But, when it comes to real estate, the rich Chinese form insurance companies, like Anbang Insurance Group, which bought the Waldorf Astoria Hotel in New York City for $1.95 billion last October.
Insurance companies are the driving force behind Chinese investment in real estate, which totaled $3.3 billion in 2014. Unlike some of the domestic players, wealthy Chinese are more willing to pay these high prices, ever since China relaxed guidelines on outbound investment for institutional investors in 2012. However, the Chinese total is still less than 10 percent of New York’s 2014 transaction volume of $55.4 billion, the world’s largest.
“The conservative more institutional investors are looking for best-in-class assets. The [yield] is in the 4 percent range, which is the same as what they are getting at home,” said Janice Stanton, managing director at Cushman & Wakefield, a global real estate services firm.
Investors have to look for a tradeoff between risk and return, and if the return is roughly the same in China and the United States, then the United State’s lower risk profile makes it a compelling target for the $1.44 trillion in assets the Chinese insurance industry manages.
“According to the Association of Foreign Investors in Real Estate the U.S. is on the top of the list: Safety, security, and return potential. There is more capital than there are deals,” said Stanton.
Chinese real estate has recently taken a dive, with prices falling 5.7 percent on average. On the other hand, the biggest markets in the United States like New York have recently retaken their 2007 highs. Although the financial crisis hit real estate pretty hard throughout the country, New York was largely unscathed.
In addition, Chinese insurance companies mostly hold fixed income securities and very little equity in their portfolios. Even after comparing individual markets and finding the best investment, another rule of prudent portfolio management is diversification both in terms of asset class and in terms of geography.
“There has been a fair bit of volatility [in the Chinese market], so they are trying to diversify and smooth that volatility. If you are an institution with tens of billions of dollars to invest, if you look at building a portfolio, people say put 5–10 of that abroad,” said Stanton.
In addition to the insurance companies, Chinese developers are also looking to diversify and start joint ventures with U.S. companies, like Vantone Holdings Co., which is jointly developing two residential real estate properties in New York City.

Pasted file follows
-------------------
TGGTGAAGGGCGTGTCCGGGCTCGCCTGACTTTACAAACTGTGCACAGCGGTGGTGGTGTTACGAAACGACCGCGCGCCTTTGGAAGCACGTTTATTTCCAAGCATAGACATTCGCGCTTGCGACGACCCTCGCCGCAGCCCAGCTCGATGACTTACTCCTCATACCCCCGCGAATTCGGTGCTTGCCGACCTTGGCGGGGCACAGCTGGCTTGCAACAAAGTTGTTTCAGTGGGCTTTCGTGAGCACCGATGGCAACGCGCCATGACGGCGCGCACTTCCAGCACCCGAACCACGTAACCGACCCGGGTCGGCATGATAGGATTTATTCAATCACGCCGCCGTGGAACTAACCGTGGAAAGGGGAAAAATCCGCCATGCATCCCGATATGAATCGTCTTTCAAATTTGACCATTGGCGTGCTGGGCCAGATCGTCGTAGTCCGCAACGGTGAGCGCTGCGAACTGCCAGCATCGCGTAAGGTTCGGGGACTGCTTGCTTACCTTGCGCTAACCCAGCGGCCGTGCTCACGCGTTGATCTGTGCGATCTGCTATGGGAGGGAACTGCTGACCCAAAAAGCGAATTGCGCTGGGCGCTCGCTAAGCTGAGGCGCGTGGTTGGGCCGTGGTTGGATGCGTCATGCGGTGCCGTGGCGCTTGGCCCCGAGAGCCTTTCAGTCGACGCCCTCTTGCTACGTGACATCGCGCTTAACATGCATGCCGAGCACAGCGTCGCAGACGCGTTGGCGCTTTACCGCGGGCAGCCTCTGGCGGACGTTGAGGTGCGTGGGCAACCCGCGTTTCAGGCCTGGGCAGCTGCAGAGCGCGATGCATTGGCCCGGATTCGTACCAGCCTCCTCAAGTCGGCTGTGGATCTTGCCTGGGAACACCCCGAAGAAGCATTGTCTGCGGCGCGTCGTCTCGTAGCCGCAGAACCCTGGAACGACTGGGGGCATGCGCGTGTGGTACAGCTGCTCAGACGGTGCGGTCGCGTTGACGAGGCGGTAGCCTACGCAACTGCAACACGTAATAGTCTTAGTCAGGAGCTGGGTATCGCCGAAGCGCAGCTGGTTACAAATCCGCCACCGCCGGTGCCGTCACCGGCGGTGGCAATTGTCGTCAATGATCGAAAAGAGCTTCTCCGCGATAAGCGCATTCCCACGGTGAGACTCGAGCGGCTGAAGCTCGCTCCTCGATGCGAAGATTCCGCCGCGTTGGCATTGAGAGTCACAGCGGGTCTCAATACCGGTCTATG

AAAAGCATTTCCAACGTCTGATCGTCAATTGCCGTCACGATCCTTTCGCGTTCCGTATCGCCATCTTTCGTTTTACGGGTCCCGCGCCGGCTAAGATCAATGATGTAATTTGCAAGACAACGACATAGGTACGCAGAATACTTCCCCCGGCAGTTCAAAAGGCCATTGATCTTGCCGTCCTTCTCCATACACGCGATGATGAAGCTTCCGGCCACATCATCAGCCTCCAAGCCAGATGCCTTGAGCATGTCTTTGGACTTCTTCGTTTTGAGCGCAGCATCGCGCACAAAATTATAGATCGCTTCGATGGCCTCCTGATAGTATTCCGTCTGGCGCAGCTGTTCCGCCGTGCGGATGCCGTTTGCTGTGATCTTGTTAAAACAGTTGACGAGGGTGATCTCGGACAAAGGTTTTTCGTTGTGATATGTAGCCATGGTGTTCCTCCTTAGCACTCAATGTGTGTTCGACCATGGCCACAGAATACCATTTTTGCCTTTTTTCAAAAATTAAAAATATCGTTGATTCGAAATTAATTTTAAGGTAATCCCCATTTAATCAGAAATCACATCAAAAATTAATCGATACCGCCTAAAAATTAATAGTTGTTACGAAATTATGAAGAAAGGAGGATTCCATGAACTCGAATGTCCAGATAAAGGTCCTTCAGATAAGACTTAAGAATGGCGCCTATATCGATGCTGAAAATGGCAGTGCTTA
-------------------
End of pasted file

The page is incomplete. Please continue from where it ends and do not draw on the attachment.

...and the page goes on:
But even investing in the United States is not without risk.
“Everyone has got currency risk. Everyone has political risks because China changes rules a lot,” said Stanton. In terms of currency risks, she perceives Asian investors to be less worried, because the Chinese yuan and the Hong Kong dollar are linked to the dollar.
While this is correct, the recent move by the Swiss central bank to unlink the franc from the euro shows that investors need to be careful nonetheless, especially as China moves toward making its currency more international.
Historically, economists always believed the yuan would have to go up against the dollar if it floated freely, however, recent evidence suggests it could actually go down, which would favor overseas investment.
Despite record low yields, Amir Korangy of The Real Deal thinks that prices can only move up further. “New York City real estate has become the Swiss bank account of the global economy,” he told CCTV.
In addition, he notes that many Chinese investors have paid with cash rather than take out mortgages, following in the footsteps of billionaire Alexander Rovt, the all-cash buyer of 14 Wall Street.
“I have a mortgage and I must have income of $10 million in order to pay my mortgage. What if I don’t make $10 million and just have $8 million? And $2 million I am falling short. And if I can’t get the $2 million from somewhere else, what will happen? In the end, if you are not able to make this money you can lose the house and you will lose everything what you worked on,” he said.
Even a downturn in the economy and a decline in rental income does not force cash buyers to sell, prices should remain at least stable. “A lot of the core investors are reluctant sellers because they don’t know what they can replace it with,” said Stanton.